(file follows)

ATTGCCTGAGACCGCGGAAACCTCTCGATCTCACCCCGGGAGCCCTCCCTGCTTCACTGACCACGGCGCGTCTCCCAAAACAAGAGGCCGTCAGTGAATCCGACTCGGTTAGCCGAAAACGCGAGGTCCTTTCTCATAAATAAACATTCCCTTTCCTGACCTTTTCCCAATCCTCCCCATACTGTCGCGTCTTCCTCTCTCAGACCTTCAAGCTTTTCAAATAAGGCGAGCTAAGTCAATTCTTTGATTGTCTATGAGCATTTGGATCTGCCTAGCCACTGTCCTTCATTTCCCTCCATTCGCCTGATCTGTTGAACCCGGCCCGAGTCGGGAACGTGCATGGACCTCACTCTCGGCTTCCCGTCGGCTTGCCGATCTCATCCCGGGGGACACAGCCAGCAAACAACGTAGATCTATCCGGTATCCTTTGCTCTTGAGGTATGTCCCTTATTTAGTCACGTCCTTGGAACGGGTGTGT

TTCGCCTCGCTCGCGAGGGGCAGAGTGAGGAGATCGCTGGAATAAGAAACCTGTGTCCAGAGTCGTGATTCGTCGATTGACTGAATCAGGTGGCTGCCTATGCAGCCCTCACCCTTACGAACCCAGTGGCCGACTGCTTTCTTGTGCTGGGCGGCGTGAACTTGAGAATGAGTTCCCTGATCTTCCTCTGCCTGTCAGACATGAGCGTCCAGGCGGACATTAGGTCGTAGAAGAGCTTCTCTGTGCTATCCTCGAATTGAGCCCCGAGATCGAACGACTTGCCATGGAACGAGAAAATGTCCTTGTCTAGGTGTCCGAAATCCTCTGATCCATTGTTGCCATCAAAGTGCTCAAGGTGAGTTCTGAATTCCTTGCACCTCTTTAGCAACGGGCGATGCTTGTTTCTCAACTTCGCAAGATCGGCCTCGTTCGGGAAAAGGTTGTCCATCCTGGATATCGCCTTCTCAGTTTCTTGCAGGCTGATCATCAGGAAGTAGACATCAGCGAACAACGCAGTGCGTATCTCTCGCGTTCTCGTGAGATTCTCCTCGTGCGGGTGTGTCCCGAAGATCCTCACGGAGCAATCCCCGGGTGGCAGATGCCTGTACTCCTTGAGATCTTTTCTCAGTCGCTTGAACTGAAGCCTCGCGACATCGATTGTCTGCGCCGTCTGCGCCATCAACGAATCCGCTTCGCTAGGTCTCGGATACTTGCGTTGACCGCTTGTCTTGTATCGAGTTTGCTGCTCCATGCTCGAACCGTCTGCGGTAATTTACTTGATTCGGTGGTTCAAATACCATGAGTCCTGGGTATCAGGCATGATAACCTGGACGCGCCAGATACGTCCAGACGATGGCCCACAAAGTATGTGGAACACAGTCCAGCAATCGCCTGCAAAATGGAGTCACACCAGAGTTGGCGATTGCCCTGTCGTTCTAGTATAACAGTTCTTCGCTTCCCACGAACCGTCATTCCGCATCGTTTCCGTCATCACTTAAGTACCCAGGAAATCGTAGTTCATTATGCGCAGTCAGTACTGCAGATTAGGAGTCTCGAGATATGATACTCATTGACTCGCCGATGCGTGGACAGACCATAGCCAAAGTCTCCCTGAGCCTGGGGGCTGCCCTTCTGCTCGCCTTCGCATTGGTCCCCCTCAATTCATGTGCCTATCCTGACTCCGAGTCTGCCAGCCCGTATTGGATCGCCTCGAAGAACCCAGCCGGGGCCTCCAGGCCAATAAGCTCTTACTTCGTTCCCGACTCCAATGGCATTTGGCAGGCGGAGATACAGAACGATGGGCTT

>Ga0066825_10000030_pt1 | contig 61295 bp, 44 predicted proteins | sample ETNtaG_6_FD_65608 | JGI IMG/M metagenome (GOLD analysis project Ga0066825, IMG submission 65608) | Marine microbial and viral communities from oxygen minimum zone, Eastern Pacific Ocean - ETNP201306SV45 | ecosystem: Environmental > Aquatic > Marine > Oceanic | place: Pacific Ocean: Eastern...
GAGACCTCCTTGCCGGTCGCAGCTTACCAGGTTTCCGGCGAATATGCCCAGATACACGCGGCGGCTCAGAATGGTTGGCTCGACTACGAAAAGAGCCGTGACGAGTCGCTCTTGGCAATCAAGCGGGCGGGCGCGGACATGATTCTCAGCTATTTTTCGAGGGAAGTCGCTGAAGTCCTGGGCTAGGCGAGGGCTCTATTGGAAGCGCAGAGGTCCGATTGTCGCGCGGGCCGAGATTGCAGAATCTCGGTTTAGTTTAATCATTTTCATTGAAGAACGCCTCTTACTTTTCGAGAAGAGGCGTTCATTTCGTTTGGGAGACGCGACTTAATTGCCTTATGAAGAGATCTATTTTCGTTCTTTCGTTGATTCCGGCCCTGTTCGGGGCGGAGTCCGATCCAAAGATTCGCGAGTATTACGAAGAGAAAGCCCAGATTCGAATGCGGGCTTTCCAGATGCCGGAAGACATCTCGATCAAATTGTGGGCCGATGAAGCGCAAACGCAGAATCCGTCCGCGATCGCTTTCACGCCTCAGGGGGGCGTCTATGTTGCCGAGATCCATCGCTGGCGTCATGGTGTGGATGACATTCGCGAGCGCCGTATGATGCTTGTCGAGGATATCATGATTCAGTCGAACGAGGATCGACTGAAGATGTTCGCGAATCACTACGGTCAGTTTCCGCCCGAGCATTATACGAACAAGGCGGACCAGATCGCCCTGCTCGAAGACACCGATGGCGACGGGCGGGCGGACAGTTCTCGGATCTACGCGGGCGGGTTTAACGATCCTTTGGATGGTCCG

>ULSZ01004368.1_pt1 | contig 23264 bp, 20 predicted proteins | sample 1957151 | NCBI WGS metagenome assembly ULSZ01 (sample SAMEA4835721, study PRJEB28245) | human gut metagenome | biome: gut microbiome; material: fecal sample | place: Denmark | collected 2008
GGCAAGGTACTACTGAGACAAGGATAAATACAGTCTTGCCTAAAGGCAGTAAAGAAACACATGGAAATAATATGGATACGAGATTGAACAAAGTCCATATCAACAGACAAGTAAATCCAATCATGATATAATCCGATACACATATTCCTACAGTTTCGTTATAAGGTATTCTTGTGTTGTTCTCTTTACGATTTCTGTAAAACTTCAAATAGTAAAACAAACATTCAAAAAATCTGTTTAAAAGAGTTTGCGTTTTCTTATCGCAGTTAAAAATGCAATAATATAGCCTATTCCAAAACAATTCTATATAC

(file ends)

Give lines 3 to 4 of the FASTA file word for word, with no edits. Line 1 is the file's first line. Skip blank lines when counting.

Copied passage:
>Ga0066825_10000030_pt1 | contig 61295 bp, 44 predicted proteins | sample ETNtaG_6_FD_65608 | JGI IMG/M metagenome (GOLD analysis project Ga0066825, IMG submission 65608) | Marine microbial and viral communities from oxygen minimum zone, Eastern Pacific Ocean - ETNP201306SV45 | ecosystem: Environmental > Aquatic > Marine > Oceanic | place: Pacific Ocean: Eastern...
GAGACCTCCTTGCCGGTCGCAGCTTACCAGGTTTCCGGCGAATATGCCCAGATACACGCGGCGGCTCAGAATGGTTGGCTCGACTACGAAAAGAGCCGTGACGAGTCGCTCTTGGCAATCAAGCGGGCGGGCGCGGACATGATTCTCAGCTATTTTTCGAGGGAAGTCGCTGAAGTCCTGGGCTAGGCGAGGGCTCTATTGGAAGCGCAGAGGTCCGATTGTCGCGCGGGCCGAGATTGCAGAATCTCGGTTTAGTTTAATCATTTTCATTGAAGAACGCCTCTTACTTTTCGAGAAGAGGCGTTCATTTCGTTTGGGAGACGCGACTTAATTGCCTTATGAAGAGATCTATTTTCGTTCTTTCGTTGATTCCGGCCCTGTTCGGGGCGGAGTCCGATCCAAAGATTCGCGAGTATTACGAAGAGAAAGCCCAGATTCGAATGCGGGCTTTCCAGATGCCGGAAGACATCTCGATCAAATTGTGGGCCGATGAAGCGCAAACGCAGAATCCGTCCGCGATCGCTTTCACGCCTCAGGGGGGCGTCTATGTTGCCGAGATCCATCGCTGGCGTCATGGTGTGGATGACATTCGCGAGCGCCGTATGATGCTTGTCGAGGATATCATGATTCAGTCGAACGAGGATCGACTGAAGATGTTCGCGAATCACTACGGTCAGTTTCCGCCCGAGCATTATACGAACAAGGCGGACCAGATCGCCCTGCTCGAAGACACCGATGGCGACGGGCGGGCGGACAGTTCTCGGATCTACGCGGGCGGGTTTAACGATCCTTTGGATGGTCCG